Contagion is, by definition, a post-9/11 movie, and the director doesn’t shy away from illustrating an attack far deadlier and somehow more banal than a terrorist attack.
Not long after the release of Contagion (2011), Steven Soderbergh announced his retirement from filmmaking, claiming he had decided to focus on painting as his primary form of expression. His plan was to finally complete his long-gestating Liberace biopic and leave movies behind. As fate would have it, this scenario never quite played out, thought it never felt like he was truly serious in the first place. In just slightly over two years, Soderbergh would release five films—Contagion, Haywire (2012), Magic Mike (2012), Side Effects (2013) and Behind the Candelabra (2013)—that were wholly indicative of an artist both at the peak of his abilities and utterly entrenched in the forms, functions and feelings of his medium. With these films, Soderbergh cemented himself as a master of what film academic David Bordwell describes as the “intelligent midrange picture,” the sort of mainstream entertainments whose generic surfaces belie the depths of their thinking. Contagion, a thriller about a rapidly spreading disease that’s wiping out the world’s population, is perhaps the most cerebral of the bunch. The film is a star-studded disaster movie that takes a familiar genre bred in the ‘70s and places it in a decidedly 21st century milieu, effectively illustrating to durability of popular film form while simultaneously treating it as a platform for new cinematic approaches.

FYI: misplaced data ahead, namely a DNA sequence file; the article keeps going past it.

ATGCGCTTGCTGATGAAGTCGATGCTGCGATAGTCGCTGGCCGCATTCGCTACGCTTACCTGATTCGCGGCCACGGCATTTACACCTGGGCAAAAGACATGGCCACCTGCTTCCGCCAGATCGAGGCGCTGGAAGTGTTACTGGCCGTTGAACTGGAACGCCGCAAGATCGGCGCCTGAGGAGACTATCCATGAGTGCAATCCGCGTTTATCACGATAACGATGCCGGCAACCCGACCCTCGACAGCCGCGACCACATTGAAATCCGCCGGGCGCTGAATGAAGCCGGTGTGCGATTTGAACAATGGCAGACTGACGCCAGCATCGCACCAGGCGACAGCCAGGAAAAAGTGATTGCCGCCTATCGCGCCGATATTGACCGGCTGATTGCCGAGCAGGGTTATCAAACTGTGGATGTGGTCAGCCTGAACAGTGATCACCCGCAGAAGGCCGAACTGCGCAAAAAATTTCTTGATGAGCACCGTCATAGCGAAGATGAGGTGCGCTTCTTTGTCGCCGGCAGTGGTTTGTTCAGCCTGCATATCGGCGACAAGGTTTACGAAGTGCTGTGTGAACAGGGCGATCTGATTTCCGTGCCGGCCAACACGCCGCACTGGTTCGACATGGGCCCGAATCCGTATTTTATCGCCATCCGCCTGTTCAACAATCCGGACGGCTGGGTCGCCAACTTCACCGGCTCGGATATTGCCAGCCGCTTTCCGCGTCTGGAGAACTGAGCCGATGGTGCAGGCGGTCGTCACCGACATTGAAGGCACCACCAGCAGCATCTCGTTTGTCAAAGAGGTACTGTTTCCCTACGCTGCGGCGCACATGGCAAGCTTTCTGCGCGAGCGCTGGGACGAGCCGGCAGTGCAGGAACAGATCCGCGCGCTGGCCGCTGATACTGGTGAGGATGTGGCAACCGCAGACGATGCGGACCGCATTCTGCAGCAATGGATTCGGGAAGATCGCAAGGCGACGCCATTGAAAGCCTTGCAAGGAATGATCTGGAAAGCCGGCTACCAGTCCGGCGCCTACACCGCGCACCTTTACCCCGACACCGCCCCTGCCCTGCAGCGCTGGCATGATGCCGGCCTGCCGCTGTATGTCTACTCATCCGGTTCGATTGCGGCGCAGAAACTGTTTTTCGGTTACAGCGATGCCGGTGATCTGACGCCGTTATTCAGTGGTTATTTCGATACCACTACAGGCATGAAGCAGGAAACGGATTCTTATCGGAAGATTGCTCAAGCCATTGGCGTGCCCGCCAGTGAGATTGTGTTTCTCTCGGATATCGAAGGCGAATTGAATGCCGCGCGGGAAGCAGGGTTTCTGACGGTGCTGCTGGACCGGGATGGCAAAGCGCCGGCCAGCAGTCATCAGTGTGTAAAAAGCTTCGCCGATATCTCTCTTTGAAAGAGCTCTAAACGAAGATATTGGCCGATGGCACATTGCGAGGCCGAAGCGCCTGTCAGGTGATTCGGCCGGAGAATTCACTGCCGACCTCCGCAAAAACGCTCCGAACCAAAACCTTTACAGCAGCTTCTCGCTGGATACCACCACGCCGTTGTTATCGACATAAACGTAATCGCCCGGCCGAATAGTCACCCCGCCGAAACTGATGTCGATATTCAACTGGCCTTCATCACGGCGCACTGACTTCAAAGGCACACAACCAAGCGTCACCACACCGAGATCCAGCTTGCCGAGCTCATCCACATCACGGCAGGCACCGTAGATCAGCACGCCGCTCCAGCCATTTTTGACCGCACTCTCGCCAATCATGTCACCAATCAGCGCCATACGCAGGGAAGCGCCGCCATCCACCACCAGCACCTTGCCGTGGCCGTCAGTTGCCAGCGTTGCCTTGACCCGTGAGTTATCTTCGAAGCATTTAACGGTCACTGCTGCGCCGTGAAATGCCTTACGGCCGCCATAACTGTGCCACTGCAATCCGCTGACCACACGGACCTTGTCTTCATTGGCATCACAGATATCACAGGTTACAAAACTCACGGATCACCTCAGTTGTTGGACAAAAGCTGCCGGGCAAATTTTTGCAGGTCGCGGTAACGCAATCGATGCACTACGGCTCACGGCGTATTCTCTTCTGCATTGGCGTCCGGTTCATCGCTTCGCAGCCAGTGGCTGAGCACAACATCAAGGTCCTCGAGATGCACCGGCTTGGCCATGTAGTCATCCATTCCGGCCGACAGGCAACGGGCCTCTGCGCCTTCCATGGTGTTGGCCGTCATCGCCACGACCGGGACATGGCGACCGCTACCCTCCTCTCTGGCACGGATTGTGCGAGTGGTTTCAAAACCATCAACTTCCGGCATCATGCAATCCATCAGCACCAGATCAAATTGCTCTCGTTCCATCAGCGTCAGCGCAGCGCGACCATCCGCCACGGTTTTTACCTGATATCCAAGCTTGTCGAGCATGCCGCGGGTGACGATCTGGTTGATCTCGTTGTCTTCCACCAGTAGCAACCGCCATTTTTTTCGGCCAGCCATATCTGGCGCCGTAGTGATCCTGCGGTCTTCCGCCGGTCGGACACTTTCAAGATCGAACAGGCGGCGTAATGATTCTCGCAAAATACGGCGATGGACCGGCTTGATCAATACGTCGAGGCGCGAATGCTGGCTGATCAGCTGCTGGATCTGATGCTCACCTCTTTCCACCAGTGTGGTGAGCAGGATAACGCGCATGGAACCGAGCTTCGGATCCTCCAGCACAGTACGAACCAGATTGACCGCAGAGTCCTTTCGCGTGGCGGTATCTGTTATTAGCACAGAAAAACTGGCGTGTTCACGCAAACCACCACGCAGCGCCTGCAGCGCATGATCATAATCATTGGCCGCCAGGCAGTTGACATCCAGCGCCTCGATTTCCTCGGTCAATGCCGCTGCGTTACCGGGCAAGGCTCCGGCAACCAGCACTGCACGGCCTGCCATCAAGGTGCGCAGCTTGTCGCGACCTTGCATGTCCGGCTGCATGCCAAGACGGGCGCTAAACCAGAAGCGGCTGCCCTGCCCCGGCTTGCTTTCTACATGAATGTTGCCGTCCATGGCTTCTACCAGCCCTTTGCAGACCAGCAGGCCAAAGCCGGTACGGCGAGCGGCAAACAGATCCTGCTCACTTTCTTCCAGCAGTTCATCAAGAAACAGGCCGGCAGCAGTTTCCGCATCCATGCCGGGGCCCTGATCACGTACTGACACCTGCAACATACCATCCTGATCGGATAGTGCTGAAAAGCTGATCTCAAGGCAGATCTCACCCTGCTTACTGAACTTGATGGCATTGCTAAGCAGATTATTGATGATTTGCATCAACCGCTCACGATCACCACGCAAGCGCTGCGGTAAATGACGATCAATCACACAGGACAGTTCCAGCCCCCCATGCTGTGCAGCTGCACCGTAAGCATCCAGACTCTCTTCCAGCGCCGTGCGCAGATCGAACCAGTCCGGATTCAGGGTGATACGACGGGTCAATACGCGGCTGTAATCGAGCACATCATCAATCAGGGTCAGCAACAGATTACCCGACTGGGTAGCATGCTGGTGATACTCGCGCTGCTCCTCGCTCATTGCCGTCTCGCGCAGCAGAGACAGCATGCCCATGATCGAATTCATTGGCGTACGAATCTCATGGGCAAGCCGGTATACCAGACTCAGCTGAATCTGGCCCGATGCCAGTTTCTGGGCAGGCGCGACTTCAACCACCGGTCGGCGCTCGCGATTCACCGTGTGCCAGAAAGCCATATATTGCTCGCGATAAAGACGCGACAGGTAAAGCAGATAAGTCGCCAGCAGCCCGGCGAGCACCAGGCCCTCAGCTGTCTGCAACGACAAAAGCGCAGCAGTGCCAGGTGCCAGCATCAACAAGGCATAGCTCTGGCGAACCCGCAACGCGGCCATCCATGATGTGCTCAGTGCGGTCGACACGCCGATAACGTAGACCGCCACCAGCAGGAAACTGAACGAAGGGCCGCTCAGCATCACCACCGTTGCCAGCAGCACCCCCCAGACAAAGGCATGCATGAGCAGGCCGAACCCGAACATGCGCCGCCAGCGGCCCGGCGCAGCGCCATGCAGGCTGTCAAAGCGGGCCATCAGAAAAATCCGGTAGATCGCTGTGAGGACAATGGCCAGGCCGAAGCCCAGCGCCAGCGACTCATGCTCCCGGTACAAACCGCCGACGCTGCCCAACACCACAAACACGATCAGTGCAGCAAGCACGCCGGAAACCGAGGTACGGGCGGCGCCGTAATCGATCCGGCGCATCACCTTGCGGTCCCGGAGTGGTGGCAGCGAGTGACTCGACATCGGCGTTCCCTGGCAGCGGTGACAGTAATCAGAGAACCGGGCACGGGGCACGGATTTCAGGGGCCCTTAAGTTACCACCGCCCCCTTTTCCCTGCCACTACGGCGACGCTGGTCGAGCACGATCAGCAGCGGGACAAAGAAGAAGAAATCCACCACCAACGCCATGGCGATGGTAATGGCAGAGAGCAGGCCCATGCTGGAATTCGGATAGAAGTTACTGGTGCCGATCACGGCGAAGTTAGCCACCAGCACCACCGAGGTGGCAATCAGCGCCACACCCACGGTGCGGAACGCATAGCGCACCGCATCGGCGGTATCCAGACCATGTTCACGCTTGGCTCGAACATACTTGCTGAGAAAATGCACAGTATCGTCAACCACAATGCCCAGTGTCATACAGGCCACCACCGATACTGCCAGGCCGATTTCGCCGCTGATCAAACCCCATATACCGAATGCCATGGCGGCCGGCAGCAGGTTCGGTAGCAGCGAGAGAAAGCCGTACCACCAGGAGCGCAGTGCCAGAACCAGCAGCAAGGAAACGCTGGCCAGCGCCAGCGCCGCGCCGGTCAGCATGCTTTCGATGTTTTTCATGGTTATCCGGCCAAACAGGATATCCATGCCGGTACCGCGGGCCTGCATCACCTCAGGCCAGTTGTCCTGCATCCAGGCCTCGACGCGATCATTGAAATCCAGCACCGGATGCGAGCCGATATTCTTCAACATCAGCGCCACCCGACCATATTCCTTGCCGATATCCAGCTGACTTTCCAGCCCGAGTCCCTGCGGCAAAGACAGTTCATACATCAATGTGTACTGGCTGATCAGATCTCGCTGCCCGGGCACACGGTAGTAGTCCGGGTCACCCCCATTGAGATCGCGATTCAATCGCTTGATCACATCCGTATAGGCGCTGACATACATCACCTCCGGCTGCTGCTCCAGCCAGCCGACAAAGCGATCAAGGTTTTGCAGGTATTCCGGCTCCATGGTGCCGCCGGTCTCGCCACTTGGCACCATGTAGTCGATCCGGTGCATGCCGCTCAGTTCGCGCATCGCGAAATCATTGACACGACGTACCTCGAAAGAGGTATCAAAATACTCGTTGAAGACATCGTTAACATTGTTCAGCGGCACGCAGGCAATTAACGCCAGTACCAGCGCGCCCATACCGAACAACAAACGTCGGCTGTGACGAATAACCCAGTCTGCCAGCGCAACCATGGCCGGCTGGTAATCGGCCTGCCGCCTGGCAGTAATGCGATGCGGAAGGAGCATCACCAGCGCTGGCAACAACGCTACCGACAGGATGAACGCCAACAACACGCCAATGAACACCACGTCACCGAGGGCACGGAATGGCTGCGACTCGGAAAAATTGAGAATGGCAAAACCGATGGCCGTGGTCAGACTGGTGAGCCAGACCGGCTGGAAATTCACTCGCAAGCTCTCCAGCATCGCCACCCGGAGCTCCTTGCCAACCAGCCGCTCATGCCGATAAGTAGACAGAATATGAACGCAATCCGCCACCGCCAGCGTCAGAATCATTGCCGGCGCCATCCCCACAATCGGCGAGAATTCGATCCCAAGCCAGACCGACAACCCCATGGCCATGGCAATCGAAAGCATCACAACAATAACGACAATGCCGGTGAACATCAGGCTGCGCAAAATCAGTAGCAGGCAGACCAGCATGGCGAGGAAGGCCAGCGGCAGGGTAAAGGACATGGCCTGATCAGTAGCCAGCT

Despite its outsized premise and global outlook, Contagion remains a compact and tightly managed film, a pronounced paradox that supplies the film with its sole sense of wonder. Otherwise, things run serious and more serious. Soderbergh seeks to confront reality on all fronts, but the director’s sure-handedness enlivens and enlightens the situation. The movie is wearing, but also exhilarating, because it takes a controlled approach to an uncontrollable scenario while managing to honor the audience’s intelligence. It’s an argument against melodramatic thinking, and in the process of stripping a decidedly melodramatic genre of any unnecessary emotion, it also offers salient commentary on technological connectivity and the nature of American life in an increasingly globalized society.
Like Soderbergh’s best work, Contagion moves with incredible speed and focus, but the amount of literal ground covered here renders the film particularly impressive. The story begins with Beth Emhoff (Gwyneth Paltrow), who’s on a business trip in Hong Kong, where she enjoys a fancy dinner with colleagues. On her way home, she has a layover in Chicago and has sex with an ex-boyfriend before returning to her husband, Mitch (Matt Damon), in Minnesota. She gets sick and dies soon after, and doctors are stumped. The end of the film will reveal the source of the virus, but it’s a secondary notion compared to the apocalyptically rapid fashion in which it envelops the planet. The story jumps between various countries and multiple characters, and using contemporary film grammar, Soderbergh theoretically connects each of them in a way that defies the time and space that literally separates them. Despite the distance, they’re united by disease and, by extension, the director’s camera.